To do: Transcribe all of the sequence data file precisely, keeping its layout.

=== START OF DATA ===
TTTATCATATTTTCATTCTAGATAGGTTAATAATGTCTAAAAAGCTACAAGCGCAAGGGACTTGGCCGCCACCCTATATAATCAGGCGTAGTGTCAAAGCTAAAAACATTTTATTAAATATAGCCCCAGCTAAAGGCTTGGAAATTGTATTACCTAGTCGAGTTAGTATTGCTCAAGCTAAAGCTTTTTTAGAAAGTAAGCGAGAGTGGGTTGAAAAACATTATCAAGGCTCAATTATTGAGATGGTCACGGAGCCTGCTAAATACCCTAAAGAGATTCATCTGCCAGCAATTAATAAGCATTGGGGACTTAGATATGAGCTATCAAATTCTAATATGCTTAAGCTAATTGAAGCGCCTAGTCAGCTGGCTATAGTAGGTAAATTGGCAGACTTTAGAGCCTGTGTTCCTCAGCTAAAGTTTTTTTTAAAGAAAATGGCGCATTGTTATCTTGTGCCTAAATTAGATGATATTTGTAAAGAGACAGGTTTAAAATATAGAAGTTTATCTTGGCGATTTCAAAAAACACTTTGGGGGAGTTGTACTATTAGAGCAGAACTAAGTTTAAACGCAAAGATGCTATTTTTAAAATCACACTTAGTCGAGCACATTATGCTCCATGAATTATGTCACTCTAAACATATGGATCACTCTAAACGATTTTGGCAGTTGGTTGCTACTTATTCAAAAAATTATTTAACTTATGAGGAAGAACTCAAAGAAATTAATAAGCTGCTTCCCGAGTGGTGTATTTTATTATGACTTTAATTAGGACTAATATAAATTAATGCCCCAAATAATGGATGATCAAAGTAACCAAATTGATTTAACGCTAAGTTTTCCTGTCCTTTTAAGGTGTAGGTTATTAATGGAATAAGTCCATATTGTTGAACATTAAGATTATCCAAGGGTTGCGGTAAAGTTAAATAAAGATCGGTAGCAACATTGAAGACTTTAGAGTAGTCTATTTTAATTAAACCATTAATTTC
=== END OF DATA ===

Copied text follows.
TTTATCATATTTTCATTCTAGATAGGTTAATAATGTCTAAAAAGCTACAAGCGCAAGGGACTTGGCCGCCACCCTATATAATCAGGCGTAGTGTCAAAGCTAAAAACATTTTATTAAATATAGCCCCAGCTAAAGGCTTGGAAATTGTATTACCTAGTCGAGTTAGTATTGCTCAAGCTAAAGCTTTTTTAGAAAGTAAGCGAGAGTGGGTTGAAAAACATTATCAAGGCTCAATTATTGAGATGGTCACGGAGCCTGCTAAATACCCTAAAGAGATTCATCTGCCAGCAATTAATAAGCATTGGGGACTTAGATATGAGCTATCAAATTCTAATATGCTTAAGCTAATTGAAGCGCCTAGTCAGCTGGCTATAGTAGGTAAATTGGCAGACTTTAGAGCCTGTGTTCCTCAGCTAAAGTTTTTTTTAAAGAAAATGGCGCATTGTTATCTTGTGCCTAAATTAGATGATATTTGTAAAGAGACAGGTTTAAAATATAGAAGTTTATCTTGGCGATTTCAAAAAACACTTTGGGGGAGTTGTACTATTAGAGCAGAACTAAGTTTAAACGCAAAGATGCTATTTTTAAAATCACACTTAGTCGAGCACATTATGCTCCATGAATTATGTCACTCTAAACATATGGATCACTCTAAACGATTTTGGCAGTTGGTTGCTACTTATTCAAAAAATTATTTAACTTATGAGGAAGAACTCAAAGAAATTAATAAGCTGCTTCCCGAGTGGTGTATTTTATTATGACTTTAATTAGGACTAATATAAATTAATGCCCCAAATAATGGATGATCAAAGTAACCAAATTGATTTAACGCTAAGTTTTCCTGTCCTTTTAAGGTGTAGGTTATTAATGGAATAAGTCCATATTGTTGAACATTAAGATTATCCAAGGGTTGCGGTAAAGTTAAATAAAGATCGGTAGCAACATTGAAGACTTTAGAGTAGTCTATTTTAATTAAACCATTAATTTC